“There are a great number of factors that come into consideration to determine the right time for a business to move from a manual press to an automatic, that include the need for higher volume capacity, trouble finding qualified staff or an owner-operator who wants to reduce the hours they spend pulling a squeegee each day, so they can remain focused on growing their business,” M&R’s Sobillo says. “A couple of additional factors for consideration before investing in an automatic is [whether a company has] the work, both now and into the future to keep the press running, and if the rest of the shop infrastructure is capable of keeping up with the increased volume.”

“When you transition from a manual press to an automatic, it’s easy to think of the automatic press as reducing the amount of labor in your shop, but that’s only partly true,” Anatol’s Sroka says. “Yes, you won’t be spending time pulling a squeegee anymore. But overall, the work you and your human employees are doing isn’t really being reduced, it’s being changed.”

Specifically, Sroka says, when you add an automatic press, you’ll be turning around more jobs in less time. Pre-press work will increase. You’ll be coating, drying, exposing, washing out and reclaiming more screens in a day. You’ll have more orders to process, and you’ll need tighter control over your production scheduling, your purchasing, staging and shipping.

Moving on to the question of the number of colors and stations a press should offer, the answer obviously depends on the needs of each shop. That said, as a general guide, Sobilo says, “The majority of manual presses sold for manual screen print production are either six-color/six-station or six-color/four-station models.” According to Sobillo, while there are manual presses available with a greater number of colors and stations available, they tend to be heavy to spin and are more often used for producing a smaller quantity of sample prints.

closeup Anatol decorated apparel screen printing press

A closeup view of a servo-driven Anantol screen-printing system. Photo courtesy of Anatol Equipment Manufacturing Co.

As for autos, Sobilo notes an eight-color/10-station automatic press is required to produce a five-color image with an underbase, a flash cure unit and a cooling station. She adds a 10-color/12-station press is also a great option due to the fact it allows for printing simulated process designs and/or to have multiple two- or three-color jobs set-up on press at the same time.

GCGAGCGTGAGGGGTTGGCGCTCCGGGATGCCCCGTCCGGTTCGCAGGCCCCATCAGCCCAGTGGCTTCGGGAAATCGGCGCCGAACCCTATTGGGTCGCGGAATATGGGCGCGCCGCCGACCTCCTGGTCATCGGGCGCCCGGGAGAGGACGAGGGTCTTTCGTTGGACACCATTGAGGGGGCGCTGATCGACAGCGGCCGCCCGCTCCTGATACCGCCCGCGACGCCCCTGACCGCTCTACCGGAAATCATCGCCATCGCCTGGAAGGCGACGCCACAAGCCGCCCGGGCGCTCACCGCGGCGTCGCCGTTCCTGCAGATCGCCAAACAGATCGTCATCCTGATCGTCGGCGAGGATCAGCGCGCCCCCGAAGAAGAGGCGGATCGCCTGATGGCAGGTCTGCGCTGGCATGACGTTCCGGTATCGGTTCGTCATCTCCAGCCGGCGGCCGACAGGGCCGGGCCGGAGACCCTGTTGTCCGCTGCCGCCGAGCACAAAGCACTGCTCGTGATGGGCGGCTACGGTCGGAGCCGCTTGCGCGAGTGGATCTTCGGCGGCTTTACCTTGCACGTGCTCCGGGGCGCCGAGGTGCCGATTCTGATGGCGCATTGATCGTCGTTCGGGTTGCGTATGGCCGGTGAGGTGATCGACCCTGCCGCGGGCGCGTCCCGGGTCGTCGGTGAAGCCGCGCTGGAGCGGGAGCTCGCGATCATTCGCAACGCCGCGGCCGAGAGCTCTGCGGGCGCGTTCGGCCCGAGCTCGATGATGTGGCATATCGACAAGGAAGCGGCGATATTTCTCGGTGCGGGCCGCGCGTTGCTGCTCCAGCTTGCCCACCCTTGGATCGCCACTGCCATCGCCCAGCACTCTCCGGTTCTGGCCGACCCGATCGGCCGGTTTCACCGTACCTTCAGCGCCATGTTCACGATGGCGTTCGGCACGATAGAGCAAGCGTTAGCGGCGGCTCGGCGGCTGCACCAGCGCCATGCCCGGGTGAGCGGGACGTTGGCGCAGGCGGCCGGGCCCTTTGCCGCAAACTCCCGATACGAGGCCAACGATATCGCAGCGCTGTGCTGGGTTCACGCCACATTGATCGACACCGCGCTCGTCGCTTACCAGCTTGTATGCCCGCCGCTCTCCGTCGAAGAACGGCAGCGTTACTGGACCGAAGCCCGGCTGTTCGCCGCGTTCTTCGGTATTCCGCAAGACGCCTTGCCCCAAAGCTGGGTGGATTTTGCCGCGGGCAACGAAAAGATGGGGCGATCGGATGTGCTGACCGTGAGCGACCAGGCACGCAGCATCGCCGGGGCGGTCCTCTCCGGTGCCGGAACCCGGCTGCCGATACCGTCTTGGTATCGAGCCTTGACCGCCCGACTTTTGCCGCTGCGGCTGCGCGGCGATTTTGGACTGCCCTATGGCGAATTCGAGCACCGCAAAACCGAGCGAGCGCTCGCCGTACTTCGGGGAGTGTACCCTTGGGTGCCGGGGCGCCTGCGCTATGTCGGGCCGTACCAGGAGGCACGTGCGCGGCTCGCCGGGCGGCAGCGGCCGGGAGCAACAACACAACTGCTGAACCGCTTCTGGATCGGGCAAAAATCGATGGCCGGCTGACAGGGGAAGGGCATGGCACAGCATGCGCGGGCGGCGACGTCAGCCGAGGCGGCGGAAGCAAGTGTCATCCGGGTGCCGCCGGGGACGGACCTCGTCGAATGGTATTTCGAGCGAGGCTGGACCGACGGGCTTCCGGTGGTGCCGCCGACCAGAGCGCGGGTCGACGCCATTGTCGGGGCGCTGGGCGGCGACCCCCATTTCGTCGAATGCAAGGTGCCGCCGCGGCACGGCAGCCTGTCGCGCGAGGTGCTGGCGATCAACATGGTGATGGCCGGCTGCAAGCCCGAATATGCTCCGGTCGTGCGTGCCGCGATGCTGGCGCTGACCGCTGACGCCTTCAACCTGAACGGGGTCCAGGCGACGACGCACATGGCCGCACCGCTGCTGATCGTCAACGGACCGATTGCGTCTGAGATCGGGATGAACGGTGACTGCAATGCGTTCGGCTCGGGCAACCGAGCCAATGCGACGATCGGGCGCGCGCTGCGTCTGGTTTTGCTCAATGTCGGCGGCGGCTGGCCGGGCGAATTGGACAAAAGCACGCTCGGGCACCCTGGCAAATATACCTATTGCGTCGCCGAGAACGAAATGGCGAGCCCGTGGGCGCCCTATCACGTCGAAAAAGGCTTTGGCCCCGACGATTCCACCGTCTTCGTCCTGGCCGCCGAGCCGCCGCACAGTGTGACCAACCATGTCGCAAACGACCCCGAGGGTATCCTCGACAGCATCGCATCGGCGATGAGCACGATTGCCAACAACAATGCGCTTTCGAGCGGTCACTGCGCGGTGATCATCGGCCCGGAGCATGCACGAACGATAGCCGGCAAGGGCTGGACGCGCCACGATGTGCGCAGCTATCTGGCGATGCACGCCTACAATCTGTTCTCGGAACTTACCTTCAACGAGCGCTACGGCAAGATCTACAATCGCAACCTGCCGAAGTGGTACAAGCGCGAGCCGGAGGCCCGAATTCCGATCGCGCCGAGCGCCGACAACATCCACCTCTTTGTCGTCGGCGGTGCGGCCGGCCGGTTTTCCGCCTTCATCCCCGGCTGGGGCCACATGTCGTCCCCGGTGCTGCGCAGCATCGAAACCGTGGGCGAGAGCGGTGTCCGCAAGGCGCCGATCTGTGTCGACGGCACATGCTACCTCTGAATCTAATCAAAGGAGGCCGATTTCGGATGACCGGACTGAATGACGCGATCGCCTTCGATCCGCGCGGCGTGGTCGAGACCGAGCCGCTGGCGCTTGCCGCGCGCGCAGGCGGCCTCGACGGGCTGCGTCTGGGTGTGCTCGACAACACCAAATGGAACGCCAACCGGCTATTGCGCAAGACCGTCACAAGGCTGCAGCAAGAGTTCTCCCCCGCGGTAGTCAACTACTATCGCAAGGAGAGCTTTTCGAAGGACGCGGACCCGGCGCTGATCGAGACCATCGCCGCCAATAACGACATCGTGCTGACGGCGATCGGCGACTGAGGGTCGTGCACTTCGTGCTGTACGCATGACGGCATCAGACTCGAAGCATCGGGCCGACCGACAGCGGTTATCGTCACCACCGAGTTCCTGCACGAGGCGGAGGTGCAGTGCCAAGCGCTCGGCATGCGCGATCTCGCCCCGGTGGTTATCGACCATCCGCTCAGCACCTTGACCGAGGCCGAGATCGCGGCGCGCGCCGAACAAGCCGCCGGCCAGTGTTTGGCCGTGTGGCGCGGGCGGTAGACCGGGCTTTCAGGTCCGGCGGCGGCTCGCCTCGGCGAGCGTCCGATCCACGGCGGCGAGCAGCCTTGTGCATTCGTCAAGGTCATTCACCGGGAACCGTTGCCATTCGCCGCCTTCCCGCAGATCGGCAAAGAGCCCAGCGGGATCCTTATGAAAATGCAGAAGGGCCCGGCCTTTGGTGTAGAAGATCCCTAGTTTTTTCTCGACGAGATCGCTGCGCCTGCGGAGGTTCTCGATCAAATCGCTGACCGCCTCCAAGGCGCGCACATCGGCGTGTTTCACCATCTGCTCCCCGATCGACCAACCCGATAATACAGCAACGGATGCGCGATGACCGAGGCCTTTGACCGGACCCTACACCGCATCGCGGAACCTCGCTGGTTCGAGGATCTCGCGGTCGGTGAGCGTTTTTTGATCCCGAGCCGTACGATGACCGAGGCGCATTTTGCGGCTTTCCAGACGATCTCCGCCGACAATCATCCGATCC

“Rarely would I advise buying an automatic press with fewer than six print heads,” agrees Sroka. “Consider that you’ll often need to dedicate a station to printing underbase, and that a flash cure unit will take up one of the print heads. You may not be doing more detailed work like four-color processes now, but might you add it in the future? You’ll need a press with enough stations to accommodate that kind of work, plus at least one flash and a white-ink station if you’re printing on dark garments. You may want to add an accessory like an in-line heat press, roller squeegee or cooling fan, which take up additional print heads.”

Similarly, Vastex International’s Vasilantone says, “Factors to consider are the volume and complexity of the anticipated orders. Simple one-color T-shirts for kids’ sports teams may not require more than a four-station press. But complex jobs, like multi-color prints, require more. To run a true four-color job, six stations may be needed to allow for the four colors plus an underbase on dark shirts and a white highlight.”

Bottom line: six-color presses are not just for six-color jobs, Vasilantone says. Extra print heads are beneficial for setting up multiple jobs at the same time or leaving a job set up in case additional prints are needed after the order is delivered. “It is important to plan for future growth. Look for presses that are fully expandable with additional stations and/or colors to allow for a higher volume of work without having to buy a larger press.”

The Future of T-shirt Screen Printing

Finally, for those wondering about the future of screen printing in light of the progress currently being made in the areas of DTG and DTF (direct-to-film) printing, it’s safe to say, given the advantages it still offers, it’s not going anywhere anytime soon.

“Each method certainly has its place,” Sroka says. However, he adds: “Screen printing remains the most cost-effective solution for printing high volume. While other methods are catching up, for the foreseeable future you’re unlikely to be able to print 1,000-plus shirts per hour with a single machine using any method other than screen printing.”

“Screen printing is universal, diverse and versatile. You can print on almost any fabric if your flash and cure temps are set appropriately,” Vasilantone says. In addition, he says that while a well-rounded print shop will offer multiple decorating options, “especially with mid- to high-volume jobs, screen printing allows higher output per hour at lower cost per piece, translating into greater profits for the shop owner. A single operator on an automatic can produce 400-500 multi-color prints per hour with ink costs at pennies per shirt.”

“There is no argument these newer printing technologies have taken a bite out of traditional screen-printing, but so far it has been a very minor share of the overall printed apparel production,” Sobilo says. “The higher production capacity, lower cost per print, the availability of special effects and the versatility to decorate a wide variety of fabrics should ensure a long runway ahead for the screen-printing process.

Ed note: Again, for more on such critical ancillary items flash units and conveyor dryers, click here. For more on the importance of having the right exposure units, direct-to-screen systems and washout booths, click here. For more on the importance of such “odds and ends” as screen frames and squeegees, click here.